I've been reading up on JIT's and LuaJIT's trace compiler in particular, and I ended up with some questions.
From what I understand, LuaJIT's JIT doesn't compile hot methods like Java's HotSpot does, it compiles hot paths originating from loops. Does this mean that if something doesn't originate from a loop (say, I call Lua functions from the C-api) then the code will never be jitted? And what happens when you hit another loop? Will the path to the second loop be JIT'ed, and then a new path from that loop jitted as well, or will the second loop be a part of the same path?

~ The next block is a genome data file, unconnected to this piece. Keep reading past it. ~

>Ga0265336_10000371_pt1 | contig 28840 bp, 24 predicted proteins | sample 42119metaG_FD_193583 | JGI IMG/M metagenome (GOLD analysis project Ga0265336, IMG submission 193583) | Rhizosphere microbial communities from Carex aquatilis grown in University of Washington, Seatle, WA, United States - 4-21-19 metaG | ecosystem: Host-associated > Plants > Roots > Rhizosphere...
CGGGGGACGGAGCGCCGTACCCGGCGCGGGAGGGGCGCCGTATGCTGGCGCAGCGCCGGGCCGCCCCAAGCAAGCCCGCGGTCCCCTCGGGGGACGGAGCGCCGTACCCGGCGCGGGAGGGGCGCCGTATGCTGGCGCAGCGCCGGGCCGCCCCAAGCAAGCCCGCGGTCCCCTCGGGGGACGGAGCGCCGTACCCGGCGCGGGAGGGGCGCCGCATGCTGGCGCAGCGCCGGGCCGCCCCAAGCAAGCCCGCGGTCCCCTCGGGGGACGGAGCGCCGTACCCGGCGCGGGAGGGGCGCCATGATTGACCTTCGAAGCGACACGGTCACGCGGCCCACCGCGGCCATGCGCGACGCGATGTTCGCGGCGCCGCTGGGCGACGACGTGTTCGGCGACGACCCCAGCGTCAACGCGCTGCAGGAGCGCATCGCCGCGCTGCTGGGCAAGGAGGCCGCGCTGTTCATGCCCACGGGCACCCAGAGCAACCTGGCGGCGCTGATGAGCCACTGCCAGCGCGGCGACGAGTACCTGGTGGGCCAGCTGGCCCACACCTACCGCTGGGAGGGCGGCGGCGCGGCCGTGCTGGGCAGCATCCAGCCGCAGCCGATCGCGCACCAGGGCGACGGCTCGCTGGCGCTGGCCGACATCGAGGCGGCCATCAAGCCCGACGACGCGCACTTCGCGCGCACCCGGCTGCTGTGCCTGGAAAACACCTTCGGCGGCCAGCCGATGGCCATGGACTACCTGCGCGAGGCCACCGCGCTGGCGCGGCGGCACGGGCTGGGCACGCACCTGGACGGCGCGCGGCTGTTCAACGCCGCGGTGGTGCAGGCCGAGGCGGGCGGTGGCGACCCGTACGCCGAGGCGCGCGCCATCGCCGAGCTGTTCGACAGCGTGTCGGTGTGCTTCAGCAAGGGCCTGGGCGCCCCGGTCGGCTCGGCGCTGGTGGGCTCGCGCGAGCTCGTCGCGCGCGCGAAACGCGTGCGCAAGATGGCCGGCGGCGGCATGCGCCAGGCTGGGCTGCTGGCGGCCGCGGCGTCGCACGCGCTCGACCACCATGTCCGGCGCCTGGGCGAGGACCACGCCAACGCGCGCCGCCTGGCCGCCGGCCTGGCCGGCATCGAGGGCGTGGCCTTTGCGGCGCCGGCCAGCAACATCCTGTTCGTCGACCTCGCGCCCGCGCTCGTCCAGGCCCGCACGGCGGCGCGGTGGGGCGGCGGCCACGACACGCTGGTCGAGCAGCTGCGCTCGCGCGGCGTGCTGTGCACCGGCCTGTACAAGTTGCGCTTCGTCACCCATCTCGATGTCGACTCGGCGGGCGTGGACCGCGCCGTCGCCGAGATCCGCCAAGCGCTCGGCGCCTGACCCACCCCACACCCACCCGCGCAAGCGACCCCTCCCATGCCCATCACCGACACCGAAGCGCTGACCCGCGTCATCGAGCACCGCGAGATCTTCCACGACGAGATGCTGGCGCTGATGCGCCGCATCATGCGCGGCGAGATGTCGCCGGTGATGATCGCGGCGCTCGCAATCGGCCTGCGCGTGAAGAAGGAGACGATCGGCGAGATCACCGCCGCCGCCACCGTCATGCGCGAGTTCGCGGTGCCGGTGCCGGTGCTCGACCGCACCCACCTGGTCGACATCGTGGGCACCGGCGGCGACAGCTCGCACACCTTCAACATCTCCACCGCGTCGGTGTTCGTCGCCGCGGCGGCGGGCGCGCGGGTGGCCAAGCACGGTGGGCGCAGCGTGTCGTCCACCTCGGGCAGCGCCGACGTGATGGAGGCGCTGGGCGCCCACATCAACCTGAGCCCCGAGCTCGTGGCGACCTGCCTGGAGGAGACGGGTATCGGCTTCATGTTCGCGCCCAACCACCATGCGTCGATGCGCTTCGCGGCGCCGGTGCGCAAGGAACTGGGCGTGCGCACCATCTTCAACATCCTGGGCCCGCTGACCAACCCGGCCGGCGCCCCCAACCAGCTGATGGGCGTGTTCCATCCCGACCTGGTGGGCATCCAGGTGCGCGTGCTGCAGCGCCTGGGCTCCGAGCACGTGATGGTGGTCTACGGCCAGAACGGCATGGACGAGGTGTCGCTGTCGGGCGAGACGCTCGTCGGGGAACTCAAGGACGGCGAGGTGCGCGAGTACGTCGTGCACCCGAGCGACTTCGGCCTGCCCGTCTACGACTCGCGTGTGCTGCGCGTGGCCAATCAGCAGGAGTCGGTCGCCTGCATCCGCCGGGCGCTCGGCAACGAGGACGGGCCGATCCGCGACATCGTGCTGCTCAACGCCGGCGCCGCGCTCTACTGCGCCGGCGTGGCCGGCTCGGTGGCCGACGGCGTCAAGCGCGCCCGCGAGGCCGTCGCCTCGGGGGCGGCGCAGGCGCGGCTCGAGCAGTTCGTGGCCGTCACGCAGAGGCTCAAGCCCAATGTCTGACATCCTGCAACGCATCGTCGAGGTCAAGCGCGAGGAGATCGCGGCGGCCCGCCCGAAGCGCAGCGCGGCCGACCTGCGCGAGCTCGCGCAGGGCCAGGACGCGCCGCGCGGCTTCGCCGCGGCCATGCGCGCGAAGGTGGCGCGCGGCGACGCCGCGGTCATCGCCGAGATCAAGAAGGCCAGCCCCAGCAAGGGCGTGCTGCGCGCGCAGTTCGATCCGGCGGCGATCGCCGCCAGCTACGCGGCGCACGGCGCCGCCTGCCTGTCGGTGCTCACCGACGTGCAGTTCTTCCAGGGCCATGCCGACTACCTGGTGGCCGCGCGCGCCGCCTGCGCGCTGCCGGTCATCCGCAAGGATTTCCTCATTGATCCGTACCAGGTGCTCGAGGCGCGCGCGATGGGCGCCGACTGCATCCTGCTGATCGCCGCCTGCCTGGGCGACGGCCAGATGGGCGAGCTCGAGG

How does the interpreter choose the most optimal hot path? Let's say I have a hash-table of ints -> strings. Now imagine that I've called table[x] with x being 3 and 5 enough times that they've become hot paths and jitted, how does the interpreter decide which jitted code to call for table[x] where x is 4?
Another thing that has been racking my brain. Since paths are compiled, not functions, won't a trace compiler require more memory? Since you can't really re-use compiled code of another path I mean, and since paths will probably be larger than single functions in the general case...